Few things are as potentially divisive as economics. Whether as theory or practice, whole wars have been fought, elections won or lost, churches incorporated, and leaders assassinated in its name. Thinkers propose it as the only thing holding society together, the answer to all our problems, or the greatest evil oppressing helpless people all over the world.
Really, it's just the study of scarcity. Or, if you want a more elaborate explanation, it's the study of supply, demand, and the distribution of goods and services. Or, if you're looking for a head-scratcher, it's the art of elucidating short- and long-term effects of policies on every affected group.
Studying economics might not answer all your questions about it, but it will help you understand a little better why people act the way they do, and why every economy in the world seems on the brink of disaster right now. (Hint: it's not Reagonomics.) The exchange of money or goods for commodities and luxuries is one of the primary foundations of mankind as a social and political being, and that is precisely the domain of economics. Part science, part art, it's also an undeniable window into the nature of human appetite and desire.
There are all kinds of ideas about how that appetite can or should be regulated. Communists assume mankind is an animal unable to control himself so "benevolent" governments must step in (following violent revolution) to make sure no one attains more than his due. Socialism extends heavy government regulations to keep inequity in check. Free market capitalists see built-in controls that will maintain realistic prices and help the largest number of people more effectively.
Americans tend to fall into the last camp, largely by default since that's basically the economic system under which we operate. There are more government controls than are ideal for a free market in place, but for the most part citizens are allowed to buy, sell, trade and produce without the government stepping in and putting a stop to prosperity (as long as taxes get paid).
These books comprise both introductions to the study of economics, and commentaries on its use, misuse, and the proper Christian attitude toward it. One of our favorites is Henry Hazlitt's Economics in One Lesson, an immensely readable introduction for laymen in which the one lesson is expounded through a series of lucid chapter essays.
Bear in mind that there is plenty more out there, and the books here represent a tiny fraction of a fraction of the views, theories and authors available. For instance, Milton Friedman basically invented American economics, and we carry none of his books, most of which are worth reading. While we tend to prefer guys like F.A. Hayek and Ludwig von Mises (who taught Hazlitt), there's something to be said for investigating John Maynard Keynes and Robert Heilbroner. And that's just the tip of a very large hulking iceberg.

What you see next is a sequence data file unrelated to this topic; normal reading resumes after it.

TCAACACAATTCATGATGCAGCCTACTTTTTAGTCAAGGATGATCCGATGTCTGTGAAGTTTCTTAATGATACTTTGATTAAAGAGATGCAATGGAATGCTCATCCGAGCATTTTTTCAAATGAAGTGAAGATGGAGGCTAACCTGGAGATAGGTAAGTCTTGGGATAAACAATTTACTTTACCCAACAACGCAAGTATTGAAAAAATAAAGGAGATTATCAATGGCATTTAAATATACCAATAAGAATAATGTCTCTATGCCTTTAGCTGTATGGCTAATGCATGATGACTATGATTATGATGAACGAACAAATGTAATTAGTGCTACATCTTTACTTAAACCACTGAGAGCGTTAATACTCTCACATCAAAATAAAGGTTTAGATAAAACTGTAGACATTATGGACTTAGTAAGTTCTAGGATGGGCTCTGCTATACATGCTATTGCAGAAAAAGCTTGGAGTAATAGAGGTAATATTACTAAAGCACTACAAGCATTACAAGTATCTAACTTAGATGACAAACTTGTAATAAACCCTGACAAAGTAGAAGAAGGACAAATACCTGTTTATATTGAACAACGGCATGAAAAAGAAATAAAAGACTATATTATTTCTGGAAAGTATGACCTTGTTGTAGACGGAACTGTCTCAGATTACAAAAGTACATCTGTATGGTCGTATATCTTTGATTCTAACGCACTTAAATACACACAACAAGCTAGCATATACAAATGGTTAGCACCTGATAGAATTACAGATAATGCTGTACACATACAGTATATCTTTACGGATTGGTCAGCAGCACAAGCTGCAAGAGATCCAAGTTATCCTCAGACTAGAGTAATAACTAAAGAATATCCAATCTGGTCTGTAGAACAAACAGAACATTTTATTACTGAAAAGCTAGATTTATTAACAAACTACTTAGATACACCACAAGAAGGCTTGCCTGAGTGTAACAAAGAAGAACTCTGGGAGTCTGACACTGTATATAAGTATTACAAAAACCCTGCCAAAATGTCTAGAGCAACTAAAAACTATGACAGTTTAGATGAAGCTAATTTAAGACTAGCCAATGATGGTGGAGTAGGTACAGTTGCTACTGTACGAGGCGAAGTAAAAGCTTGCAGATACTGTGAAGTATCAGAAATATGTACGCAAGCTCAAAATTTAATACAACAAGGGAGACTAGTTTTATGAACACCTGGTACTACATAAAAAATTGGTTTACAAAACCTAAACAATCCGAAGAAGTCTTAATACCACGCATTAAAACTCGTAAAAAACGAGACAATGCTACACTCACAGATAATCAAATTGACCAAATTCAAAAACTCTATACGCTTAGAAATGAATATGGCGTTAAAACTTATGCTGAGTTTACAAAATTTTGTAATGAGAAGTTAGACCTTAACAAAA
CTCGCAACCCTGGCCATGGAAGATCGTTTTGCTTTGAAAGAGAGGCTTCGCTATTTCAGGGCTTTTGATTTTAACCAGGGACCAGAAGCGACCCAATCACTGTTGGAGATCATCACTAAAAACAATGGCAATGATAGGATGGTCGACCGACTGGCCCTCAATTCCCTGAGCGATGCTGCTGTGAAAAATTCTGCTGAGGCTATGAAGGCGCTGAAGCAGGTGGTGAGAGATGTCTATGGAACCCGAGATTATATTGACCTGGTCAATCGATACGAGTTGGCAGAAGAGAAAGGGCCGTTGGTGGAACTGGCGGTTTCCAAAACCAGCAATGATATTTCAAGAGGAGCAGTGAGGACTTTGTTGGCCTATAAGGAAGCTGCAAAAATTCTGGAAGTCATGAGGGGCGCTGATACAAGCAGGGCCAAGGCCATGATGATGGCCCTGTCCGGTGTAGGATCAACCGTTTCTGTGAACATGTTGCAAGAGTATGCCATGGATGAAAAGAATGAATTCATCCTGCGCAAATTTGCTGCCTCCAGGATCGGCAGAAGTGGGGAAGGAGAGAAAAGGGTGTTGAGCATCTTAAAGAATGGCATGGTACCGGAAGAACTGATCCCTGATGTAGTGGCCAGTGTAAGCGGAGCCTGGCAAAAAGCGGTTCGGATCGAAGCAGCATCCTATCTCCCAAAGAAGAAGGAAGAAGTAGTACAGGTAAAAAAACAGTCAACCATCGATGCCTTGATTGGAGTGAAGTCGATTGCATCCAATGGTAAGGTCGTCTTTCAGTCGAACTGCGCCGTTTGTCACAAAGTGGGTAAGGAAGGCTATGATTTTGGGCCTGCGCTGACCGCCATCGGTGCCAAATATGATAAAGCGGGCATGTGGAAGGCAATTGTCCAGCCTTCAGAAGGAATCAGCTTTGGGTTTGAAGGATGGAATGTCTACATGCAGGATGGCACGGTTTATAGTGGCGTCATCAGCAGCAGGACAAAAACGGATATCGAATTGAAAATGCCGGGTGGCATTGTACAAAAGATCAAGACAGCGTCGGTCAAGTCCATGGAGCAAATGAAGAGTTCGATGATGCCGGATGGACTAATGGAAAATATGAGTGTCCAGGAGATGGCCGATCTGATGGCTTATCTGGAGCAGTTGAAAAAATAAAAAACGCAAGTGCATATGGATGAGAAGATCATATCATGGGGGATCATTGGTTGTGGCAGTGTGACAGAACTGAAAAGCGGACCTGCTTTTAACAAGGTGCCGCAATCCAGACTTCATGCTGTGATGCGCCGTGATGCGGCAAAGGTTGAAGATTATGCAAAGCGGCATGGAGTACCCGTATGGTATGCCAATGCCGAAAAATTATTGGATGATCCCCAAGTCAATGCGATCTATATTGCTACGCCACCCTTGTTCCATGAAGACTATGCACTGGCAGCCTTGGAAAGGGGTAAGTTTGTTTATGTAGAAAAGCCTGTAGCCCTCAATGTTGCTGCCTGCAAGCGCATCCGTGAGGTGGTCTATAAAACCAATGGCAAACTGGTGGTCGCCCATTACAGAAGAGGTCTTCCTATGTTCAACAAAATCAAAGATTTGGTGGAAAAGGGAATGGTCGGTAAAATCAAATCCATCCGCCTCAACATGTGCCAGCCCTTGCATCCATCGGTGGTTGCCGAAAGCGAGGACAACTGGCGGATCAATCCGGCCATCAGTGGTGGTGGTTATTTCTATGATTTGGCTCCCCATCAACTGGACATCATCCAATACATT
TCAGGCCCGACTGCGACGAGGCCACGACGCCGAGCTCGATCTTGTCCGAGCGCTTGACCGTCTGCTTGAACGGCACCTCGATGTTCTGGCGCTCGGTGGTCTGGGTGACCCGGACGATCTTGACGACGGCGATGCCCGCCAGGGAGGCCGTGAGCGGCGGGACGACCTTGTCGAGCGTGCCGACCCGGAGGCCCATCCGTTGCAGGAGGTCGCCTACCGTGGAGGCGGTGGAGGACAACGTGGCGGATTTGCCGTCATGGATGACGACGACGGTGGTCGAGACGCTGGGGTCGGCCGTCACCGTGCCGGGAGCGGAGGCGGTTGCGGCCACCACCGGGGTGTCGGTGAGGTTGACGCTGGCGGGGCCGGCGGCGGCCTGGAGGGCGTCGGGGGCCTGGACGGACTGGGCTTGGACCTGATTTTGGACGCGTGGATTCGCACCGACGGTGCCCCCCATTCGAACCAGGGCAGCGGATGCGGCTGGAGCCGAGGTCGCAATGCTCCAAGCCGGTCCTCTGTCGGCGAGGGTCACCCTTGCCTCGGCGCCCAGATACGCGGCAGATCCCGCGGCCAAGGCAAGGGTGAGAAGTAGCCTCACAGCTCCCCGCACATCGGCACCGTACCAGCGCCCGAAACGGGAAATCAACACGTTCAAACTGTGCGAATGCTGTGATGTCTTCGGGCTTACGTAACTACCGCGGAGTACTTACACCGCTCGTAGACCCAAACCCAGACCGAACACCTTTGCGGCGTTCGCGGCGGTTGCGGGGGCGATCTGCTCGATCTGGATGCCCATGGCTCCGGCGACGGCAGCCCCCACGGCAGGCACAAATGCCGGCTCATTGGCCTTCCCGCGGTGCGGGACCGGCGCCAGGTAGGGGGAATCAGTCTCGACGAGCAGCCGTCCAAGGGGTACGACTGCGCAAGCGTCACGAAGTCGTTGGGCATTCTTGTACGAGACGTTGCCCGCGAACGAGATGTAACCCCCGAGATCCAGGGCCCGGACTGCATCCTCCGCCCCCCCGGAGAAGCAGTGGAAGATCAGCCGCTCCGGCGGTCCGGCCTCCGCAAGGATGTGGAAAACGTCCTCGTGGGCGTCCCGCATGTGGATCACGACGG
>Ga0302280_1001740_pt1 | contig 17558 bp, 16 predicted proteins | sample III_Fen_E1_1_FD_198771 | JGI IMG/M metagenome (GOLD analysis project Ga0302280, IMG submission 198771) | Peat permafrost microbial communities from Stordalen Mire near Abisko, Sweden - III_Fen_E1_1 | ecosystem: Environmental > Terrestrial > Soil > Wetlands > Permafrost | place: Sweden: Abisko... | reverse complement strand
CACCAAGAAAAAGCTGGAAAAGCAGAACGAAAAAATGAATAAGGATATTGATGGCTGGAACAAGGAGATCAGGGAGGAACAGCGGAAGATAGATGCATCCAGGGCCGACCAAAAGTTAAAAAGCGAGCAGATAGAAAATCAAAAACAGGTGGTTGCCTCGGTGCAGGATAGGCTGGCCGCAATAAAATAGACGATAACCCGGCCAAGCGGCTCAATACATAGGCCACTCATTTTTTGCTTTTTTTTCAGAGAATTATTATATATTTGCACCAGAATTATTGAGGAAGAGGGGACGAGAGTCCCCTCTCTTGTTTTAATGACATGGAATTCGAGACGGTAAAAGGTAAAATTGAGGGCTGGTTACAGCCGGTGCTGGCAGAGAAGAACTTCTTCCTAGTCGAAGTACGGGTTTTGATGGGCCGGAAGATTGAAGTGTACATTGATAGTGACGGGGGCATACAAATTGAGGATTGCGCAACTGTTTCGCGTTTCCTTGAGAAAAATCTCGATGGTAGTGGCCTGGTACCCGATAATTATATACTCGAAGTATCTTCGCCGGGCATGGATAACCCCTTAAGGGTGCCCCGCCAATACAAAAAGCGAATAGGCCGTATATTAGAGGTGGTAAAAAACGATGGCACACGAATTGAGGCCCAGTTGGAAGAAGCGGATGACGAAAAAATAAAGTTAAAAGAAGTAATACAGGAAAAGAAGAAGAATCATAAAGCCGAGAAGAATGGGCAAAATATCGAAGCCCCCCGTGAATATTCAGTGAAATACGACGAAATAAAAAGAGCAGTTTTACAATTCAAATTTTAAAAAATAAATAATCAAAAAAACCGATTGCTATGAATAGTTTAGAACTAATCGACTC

Sproul, Jr.'s Biblical Economics is more a stewardship manual than an econ text, and Vic Lockman's Biblical Economics in Comics also starts there, but moves on to more broad definitions and theory (great as a warm-up for kids, or a first look for clueless adults). Thomas Sowell's Basic Economics is a thorough prelude to serious economics study that nevertheless works its way from the ground up. The Uncle Eric books aren't all strictly economics texts, and none are overviews, but they will help impart a sense of various important aspects of the capitalist system, including money, inflation and business economics.
As Christians, our foremost goal in studying economics is to understand the appropriate biblical attitudes and practices we should pursue in relation to it. Gary North's provocative Honest Money is an honest attempt to show where the idea of "money" came from, who controls it, and why we shouldn't automatically associate it with government control. That doesn't mean we throw out whatever secular writers have to say—we carry some of their books, too.
We've tried to keep books about economics separate from books about personal finance. Balancing a checkbook and studying the philosophic basis for free enterprise aren't the same thing. As stewardship issues both should be investigated and evaluated, but for the sake of easy browsing we've put personal finance books elsewhere.
Once more: Christians need to understand economic principles so they can compare them to those found in Scripture and respond appropriately. One of our jobs as kingdom-advancing saints is to infiltrate culture and society on every level and turn it to account, to hold up God's standard and determine if the two are reconciled. Economics is just one of those societal levels, and these books are designed to help shed light on the issue from all sides.
Review by C. Hollis Crossman
C. Hollis Crossman used to be a child. Now he is a husband and father, teaches adult Sunday school in his Presbyterian congregation, and likes weird stuff. He might be a mythical creature, but he's definitely not a centaur. Read more of his reviews here.
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